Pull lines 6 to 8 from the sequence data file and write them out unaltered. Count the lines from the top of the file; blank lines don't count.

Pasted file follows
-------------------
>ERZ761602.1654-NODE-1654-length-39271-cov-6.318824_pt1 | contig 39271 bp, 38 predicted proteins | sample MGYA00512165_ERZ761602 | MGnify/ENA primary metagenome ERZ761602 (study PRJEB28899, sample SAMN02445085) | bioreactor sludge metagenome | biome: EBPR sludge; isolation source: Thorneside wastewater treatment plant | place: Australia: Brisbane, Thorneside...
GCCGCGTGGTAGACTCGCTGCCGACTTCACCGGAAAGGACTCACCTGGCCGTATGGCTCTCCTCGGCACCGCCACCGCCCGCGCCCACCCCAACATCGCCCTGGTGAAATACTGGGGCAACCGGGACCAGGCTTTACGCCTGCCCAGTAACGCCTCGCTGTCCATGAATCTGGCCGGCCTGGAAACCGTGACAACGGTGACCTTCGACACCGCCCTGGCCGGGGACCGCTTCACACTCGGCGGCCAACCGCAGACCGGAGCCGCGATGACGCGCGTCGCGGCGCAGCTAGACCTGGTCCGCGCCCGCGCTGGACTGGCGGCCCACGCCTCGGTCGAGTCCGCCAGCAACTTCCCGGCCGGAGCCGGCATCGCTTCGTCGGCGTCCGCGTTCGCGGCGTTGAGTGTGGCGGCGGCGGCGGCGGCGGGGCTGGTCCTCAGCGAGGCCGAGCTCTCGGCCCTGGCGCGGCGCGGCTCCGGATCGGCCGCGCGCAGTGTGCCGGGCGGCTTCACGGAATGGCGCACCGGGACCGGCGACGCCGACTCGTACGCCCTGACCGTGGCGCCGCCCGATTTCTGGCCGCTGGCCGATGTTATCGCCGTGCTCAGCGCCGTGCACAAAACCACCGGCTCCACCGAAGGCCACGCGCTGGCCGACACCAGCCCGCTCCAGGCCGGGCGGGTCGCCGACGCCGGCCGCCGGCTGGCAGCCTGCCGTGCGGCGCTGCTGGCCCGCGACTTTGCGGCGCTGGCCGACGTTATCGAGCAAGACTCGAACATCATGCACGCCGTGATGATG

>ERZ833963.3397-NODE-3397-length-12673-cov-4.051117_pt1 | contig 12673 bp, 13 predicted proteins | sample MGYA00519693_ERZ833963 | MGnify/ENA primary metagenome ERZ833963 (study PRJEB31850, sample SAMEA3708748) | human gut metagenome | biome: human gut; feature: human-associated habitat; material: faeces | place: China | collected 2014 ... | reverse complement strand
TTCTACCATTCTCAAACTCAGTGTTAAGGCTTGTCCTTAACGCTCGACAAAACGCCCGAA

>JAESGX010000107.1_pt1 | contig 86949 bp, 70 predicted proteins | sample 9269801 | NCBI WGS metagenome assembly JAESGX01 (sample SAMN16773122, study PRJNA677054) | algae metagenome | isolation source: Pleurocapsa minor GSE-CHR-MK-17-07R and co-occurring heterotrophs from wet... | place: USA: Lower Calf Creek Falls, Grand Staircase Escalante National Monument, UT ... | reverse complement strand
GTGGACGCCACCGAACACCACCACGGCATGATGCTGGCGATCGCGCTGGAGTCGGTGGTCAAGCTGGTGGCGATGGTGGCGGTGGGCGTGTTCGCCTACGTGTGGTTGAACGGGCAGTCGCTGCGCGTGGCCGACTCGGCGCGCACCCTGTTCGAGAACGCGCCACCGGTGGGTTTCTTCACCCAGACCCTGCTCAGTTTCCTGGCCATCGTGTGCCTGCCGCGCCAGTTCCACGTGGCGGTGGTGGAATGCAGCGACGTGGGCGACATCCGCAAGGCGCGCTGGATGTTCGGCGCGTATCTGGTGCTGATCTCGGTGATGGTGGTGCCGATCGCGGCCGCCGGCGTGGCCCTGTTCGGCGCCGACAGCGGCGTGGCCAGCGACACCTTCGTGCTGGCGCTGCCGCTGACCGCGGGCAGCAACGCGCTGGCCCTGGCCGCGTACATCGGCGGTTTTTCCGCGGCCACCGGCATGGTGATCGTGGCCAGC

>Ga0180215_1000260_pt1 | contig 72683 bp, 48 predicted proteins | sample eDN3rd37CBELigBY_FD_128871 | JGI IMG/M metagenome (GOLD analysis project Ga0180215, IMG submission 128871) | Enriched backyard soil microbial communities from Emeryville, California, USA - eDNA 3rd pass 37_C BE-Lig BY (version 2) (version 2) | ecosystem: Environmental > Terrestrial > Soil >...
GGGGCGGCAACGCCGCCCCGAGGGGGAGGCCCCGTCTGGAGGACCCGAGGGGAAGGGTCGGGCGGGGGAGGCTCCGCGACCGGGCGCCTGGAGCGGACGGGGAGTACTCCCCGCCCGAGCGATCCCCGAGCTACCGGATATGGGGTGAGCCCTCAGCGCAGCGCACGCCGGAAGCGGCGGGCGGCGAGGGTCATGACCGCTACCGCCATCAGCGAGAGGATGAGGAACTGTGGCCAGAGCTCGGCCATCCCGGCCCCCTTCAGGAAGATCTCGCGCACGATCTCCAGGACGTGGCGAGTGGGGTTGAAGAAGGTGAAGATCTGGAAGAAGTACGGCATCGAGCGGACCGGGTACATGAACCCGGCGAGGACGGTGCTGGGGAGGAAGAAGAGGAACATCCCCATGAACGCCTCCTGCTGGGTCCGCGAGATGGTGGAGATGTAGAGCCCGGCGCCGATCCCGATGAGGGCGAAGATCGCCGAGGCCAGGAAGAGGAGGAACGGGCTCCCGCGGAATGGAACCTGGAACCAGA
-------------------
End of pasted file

GTGGACGCCACCGAACACCACCACGGCATGATGCTGGCGATCGCGCTGGAGTCGGTGGTCAAGCTGGTGGCGATGGTGGCGGTGGGCGTGTTCGCCTACGTGTGGTTGAACGGGCAGTCGCTGCGCGTGGCCGACTCGGCGCGCACCCTGTTCGAGAACGCGCCACCGGTGGGTTTCTTCACCCAGACCCTGCTCAGTTTCCTGGCCATCGTGTGCCTGCCGCGCCAGTTCCACGTGGCGGTGGTGGAATGCAGCGACGTGGGCGACATCCGCAAGGCGCGCTGGATGTTCGGCGCGTATCTGGTGCTGATCTCGGTGATGGTGGTGCCGATCGCGGCCGCCGGCGTGGCCCTGTTCGGCGCCGACAGCGGCGTGGCCAGCGACACCTTCGTGCTGGCGCTGCCGCTGACCGCGGGCAGCAACGCGCTGGCCCTGGCCGCGTACATCGGCGGTTTTTCCGCGGCCACCGGCATGGTGATCGTGGCCAGC

>Ga0180215_1000260_pt1 | contig 72683 bp, 48 predicted proteins | sample eDN3rd37CBELigBY_FD_128871 | JGI IMG/M metagenome (GOLD analysis project Ga0180215, IMG submission 128871) | Enriched backyard soil microbial communities from Emeryville, California, USA - eDNA 3rd pass 37_C BE-Lig BY (version 2) (version 2) | ecosystem: Environmental > Terrestrial > Soil >...
GGGGCGGCAACGCCGCCCCGAGGGGGAGGCCCCGTCTGGAGGACCCGAGGGGAAGGGTCGGGCGGGGGAGGCTCCGCGACCGGGCGCCTGGAGCGGACGGGGAGTACTCCCCGCCCGAGCGATCCCCGAGCTACCGGATATGGGGTGAGCCCTCAGCGCAGCGCACGCCGGAAGCGGCGGGCGGCGAGGGTCATGACCGCTACCGCCATCAGCGAGAGGATGAGGAACTGTGGCCAGAGCTCGGCCATCCCGGCCCCCTTCAGGAAGATCTCGCGCACGATCTCCAGGACGTGGCGAGTGGGGTTGAAGAAGGTGAAGATCTGGAAGAAGTACGGCATCGAGCGGACCGGGTACATGAACCCGGCGAGGACGGTGCTGGGGAGGAAGAAGAGGAACATCCCCATGAACGCCTCCTGCTGGGTCCGCGAGATGGTGGAGATGTAGAGCCCGGCGCCGATCCCGATGAGGGCGAAGATCGCCGAGGCCAGGAAGAGGAGGAACGGGCTCCCGCGGAATGGAACCTGGAACCAGA